Location

Snowmass Village, CO

Start Date

1-1-1995 12:00 AM

Description

Shot-peening metal products is a very common manufacturing practice for various reasons. Shot-peening provides fatigue crack resistance, friction, lubrication, wear and surface finishing. Shot-peened surfaces are also found on many areas on gas turbine engine disks. The rough surfaces caused by the shot-peening process often makes the eddy current inspection of engine disks difficult. This is because the signals from rough surfaces often give strong background readings. In addition to this noisy background due to shot-peened surfaces, the background signals due to the titanium grain structure also makes the inspection complicated. Ko, Xu and Birx [1] used several innovative signal processing techniques to enhance the defect detection in Ti-6A1-4V material, but these techniques are not adequate when the titanium material is heavily shot-peened. De La Pintiere [2] used a multiparameter technique to examine the OD defect of a heat exchanger tube in the presence of ID pilgering noise. The research of the defect inspection on shot-peened surfaces, however, seems sporadic. The purpose of this study is to examine the effect of shot-peened surfaces on eddy current signals at different inspection frequencies and its effect on a titanium engine disk inspection in an automated test environment.

Book Title

Review of Progress in Quantitative Nondestructive Evaluation

Volume

14A

Chapter

Chapter 3: Interpretive Signal Processing and Image Analysis

Section

Signal Processing

Pages

755-761

DOI

10.1007/978-1-4615-1987-4_94

Language

en

File Format

application/pdf

Share

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Jan 1st, 12:00 AM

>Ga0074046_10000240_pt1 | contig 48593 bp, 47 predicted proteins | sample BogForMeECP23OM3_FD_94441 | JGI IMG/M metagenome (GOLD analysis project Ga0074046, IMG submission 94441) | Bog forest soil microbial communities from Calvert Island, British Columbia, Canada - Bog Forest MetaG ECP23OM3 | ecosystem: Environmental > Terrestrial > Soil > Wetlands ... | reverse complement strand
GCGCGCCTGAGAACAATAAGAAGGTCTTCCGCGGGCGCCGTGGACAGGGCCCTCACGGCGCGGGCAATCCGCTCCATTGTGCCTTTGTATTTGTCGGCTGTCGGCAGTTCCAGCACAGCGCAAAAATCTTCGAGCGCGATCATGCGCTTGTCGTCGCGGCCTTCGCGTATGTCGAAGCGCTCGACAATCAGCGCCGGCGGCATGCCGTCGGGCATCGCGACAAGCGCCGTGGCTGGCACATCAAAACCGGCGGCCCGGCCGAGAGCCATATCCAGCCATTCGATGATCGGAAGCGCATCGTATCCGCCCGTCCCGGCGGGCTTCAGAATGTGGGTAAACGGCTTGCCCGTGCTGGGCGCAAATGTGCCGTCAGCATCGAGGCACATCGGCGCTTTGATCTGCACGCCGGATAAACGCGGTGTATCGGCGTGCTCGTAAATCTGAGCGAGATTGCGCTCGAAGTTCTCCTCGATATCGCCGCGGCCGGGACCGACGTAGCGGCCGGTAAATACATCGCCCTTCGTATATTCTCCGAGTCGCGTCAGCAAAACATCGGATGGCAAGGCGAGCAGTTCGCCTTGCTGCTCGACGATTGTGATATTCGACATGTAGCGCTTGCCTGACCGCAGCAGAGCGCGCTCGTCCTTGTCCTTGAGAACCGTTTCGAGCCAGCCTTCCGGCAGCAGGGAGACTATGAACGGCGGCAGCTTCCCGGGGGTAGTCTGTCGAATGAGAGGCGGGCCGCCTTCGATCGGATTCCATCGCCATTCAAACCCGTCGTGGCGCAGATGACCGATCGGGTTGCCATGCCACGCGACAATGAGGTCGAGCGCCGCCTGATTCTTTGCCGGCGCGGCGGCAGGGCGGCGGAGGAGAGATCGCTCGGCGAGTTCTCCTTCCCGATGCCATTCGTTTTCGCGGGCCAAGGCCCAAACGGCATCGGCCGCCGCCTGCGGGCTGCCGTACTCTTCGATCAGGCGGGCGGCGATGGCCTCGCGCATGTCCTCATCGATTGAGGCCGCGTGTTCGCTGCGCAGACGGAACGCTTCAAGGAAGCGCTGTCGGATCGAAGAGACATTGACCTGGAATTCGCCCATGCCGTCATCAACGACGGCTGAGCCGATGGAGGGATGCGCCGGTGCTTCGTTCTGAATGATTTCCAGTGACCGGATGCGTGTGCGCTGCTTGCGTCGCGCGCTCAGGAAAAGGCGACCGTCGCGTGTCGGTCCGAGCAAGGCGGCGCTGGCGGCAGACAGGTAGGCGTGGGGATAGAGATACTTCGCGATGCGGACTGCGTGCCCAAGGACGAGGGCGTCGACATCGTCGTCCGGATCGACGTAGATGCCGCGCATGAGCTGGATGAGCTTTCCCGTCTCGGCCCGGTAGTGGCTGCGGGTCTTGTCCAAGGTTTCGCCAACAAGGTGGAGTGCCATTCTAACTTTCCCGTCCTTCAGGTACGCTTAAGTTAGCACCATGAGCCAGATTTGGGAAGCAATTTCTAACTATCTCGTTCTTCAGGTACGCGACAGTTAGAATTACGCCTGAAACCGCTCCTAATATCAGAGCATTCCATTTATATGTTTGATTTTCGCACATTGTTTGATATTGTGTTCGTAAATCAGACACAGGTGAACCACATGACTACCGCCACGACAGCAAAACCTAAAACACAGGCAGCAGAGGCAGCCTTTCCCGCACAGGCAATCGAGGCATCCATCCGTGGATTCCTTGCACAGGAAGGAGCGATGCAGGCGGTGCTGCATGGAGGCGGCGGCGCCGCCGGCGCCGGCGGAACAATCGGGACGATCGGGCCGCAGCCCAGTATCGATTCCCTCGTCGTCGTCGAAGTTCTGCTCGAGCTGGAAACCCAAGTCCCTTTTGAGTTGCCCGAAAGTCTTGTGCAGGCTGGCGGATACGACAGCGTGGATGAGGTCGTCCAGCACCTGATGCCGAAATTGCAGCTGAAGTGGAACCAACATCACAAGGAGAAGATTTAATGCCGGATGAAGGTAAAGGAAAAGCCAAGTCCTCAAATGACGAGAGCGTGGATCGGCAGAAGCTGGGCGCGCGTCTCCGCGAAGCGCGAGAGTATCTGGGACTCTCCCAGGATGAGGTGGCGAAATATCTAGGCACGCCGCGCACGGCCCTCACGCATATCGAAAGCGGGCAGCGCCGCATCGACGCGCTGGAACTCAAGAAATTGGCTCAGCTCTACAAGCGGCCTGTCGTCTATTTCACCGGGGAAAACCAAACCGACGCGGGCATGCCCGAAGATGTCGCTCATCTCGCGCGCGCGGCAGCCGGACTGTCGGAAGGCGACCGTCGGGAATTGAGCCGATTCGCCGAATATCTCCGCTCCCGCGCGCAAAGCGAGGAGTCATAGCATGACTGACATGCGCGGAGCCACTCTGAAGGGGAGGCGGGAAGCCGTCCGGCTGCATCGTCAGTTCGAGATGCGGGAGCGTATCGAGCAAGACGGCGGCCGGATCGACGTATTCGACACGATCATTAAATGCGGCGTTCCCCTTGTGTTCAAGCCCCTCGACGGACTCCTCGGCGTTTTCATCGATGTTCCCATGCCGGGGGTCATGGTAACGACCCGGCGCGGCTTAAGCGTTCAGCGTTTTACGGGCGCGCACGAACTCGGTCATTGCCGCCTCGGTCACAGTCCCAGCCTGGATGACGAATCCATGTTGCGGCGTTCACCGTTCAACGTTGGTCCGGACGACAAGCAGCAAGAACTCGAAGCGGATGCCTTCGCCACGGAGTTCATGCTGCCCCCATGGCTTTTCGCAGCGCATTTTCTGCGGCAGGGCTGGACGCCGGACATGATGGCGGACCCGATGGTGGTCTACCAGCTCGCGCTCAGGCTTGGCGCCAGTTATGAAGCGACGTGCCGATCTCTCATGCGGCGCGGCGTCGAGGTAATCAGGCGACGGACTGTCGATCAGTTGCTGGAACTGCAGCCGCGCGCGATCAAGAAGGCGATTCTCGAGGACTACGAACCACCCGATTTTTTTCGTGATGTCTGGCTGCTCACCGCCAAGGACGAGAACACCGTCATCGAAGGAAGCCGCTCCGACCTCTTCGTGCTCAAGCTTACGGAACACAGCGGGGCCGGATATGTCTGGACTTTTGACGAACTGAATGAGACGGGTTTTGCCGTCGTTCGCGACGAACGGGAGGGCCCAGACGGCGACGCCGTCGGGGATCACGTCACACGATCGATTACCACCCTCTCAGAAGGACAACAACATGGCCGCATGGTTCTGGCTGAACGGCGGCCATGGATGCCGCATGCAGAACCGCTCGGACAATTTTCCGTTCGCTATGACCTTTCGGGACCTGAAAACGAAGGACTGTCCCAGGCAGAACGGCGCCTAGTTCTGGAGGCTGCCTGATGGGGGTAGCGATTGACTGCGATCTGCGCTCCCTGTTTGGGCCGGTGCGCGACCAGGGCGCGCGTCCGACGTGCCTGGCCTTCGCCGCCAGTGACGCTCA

Automated Eddy Current Detection of Flaws in Shot-Peened Titanium Materials

Snowmass Village, CO

Shot-peening metal products is a very common manufacturing practice for various reasons. Shot-peening provides fatigue crack resistance, friction, lubrication, wear and surface finishing. Shot-peened surfaces are also found on many areas on gas turbine engine disks. The rough surfaces caused by the shot-peening process often makes the eddy current inspection of engine disks difficult. This is because the signals from rough surfaces often give strong background readings. In addition to this noisy background due to shot-peened surfaces, the background signals due to the titanium grain structure also makes the inspection complicated. Ko, Xu and Birx [1] used several innovative signal processing techniques to enhance the defect detection in Ti-6A1-4V material, but these techniques are not adequate when the titanium material is heavily shot-peened. De La Pintiere [2] used a multiparameter technique to examine the OD defect of a heat exchanger tube in the presence of ID pilgering noise. The research of the defect inspection on shot-peened surfaces, however, seems sporadic. The purpose of this study is to examine the effect of shot-peened surfaces on eddy current signals at different inspection frequencies and its effect on a titanium engine disk inspection in an automated test environment.